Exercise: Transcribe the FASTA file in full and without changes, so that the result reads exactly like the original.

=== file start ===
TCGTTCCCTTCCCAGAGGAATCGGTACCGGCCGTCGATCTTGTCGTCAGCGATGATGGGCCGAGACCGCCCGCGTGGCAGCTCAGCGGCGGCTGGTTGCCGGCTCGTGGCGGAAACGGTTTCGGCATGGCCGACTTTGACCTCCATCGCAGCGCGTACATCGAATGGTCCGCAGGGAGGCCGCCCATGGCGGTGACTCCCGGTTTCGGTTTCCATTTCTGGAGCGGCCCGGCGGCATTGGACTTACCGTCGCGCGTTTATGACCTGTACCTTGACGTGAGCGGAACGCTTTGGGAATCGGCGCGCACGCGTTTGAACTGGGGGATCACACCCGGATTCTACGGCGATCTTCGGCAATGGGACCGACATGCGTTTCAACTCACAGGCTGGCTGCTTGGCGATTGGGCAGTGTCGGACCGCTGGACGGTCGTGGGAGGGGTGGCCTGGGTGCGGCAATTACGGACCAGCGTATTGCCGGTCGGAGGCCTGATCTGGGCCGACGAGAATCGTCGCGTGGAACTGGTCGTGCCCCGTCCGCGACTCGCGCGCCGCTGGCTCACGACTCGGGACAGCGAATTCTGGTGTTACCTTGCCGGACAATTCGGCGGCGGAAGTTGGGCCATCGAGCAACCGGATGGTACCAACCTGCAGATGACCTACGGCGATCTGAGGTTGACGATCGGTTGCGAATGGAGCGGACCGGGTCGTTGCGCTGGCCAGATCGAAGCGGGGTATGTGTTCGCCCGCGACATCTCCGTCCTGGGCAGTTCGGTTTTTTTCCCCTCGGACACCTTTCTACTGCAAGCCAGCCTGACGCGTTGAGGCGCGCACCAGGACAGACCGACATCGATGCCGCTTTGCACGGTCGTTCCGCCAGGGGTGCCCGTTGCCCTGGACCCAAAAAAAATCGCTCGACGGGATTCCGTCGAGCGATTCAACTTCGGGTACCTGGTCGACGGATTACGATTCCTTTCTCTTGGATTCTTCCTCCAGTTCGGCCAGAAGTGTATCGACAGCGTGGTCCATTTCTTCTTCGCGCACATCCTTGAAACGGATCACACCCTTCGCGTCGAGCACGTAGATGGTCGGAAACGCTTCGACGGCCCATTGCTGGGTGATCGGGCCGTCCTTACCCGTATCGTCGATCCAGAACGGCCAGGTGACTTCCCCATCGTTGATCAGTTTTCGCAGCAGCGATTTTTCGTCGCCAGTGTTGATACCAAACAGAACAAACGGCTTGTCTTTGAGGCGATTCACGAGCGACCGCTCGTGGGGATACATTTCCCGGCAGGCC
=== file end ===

TCGTTCCCTTCCCAGAGGAATCGGTACCGGCCGTCGATCTTGTCGTCAGCGATGATGGGCCGAGACCGCCCGCGTGGCAGCTCAGCGGCGGCTGGTTGCCGGCTCGTGGCGGAAACGGTTTCGGCATGGCCGACTTTGACCTCCATCGCAGCGCGTACATCGAATGGTCCGCAGGGAGGCCGCCCATGGCGGTGACTCCCGGTTTCGGTTTCCATTTCTGGAGCGGCCCGGCGGCATTGGACTTACCGTCGCGCGTTTATGACCTGTACCTTGACGTGAGCGGAACGCTTTGGGAATCGGCGCGCACGCGTTTGAACTGGGGGATCACACCCGGATTCTACGGCGATCTTCGGCAATGGGACCGACATGCGTTTCAACTCACAGGCTGGCTGCTTGGCGATTGGGCAGTGTCGGACCGCTGGACGGTCGTGGGAGGGGTGGCCTGGGTGCGGCAATTACGGACCAGCGTATTGCCGGTCGGAGGCCTGATCTGGGCCGACGAGAATCGTCGCGTGGAACTGGTCGTGCCCCGTCCGCGACTCGCGCGCCGCTGGCTCACGACTCGGGACAGCGAATTCTGGTGTTACCTTGCCGGACAATTCGGCGGCGGAAGTTGGGCCATCGAGCAACCGGATGGTACCAACCTGCAGATGACCTACGGCGATCTGAGGTTGACGATCGGTTGCGAATGGAGCGGACCGGGTCGTTGCGCTGGCCAGATCGAAGCGGGGTATGTGTTCGCCCGCGACATCTCCGTCCTGGGCAGTTCGGTTTTTTTCCCCTCGGACACCTTTCTACTGCAAGCCAGCCTGACGCGTTGAGGCGCGCACCAGGACAGACCGACATCGATGCCGCTTTGCACGGTCGTTCCGCCAGGGGTGCCCGTTGCCCTGGACCCAAAAAAAATCGCTCGACGGGATTCCGTCGAGCGATTCAACTTCGGGTACCTGGTCGACGGATTACGATTCCTTTCTCTTGGATTCTTCCTCCAGTTCGGCCAGAAGTGTATCGACAGCGTGGTCCATTTCTTCTTCGCGCACATCCTTGAAACGGATCACACCCTTCGCGTCGAGCACGTAGATGGTCGGAAACGCTTCGACGGCCCATTGCTGGGTGATCGGGCCGTCCTTACCCGTATCGTCGATCCAGAACGGCCAGGTGACTTCCCCATCGTTGATCAGTTTTCGCAGCAGCGATTTTTCGTCGCCAGTGTTGATACCAAACAGAACAAACGGCTTGTCTTTGAGGCGATTCACGAGCGACCGCTCGTGGGGATACATTTCCCGGCAGGCC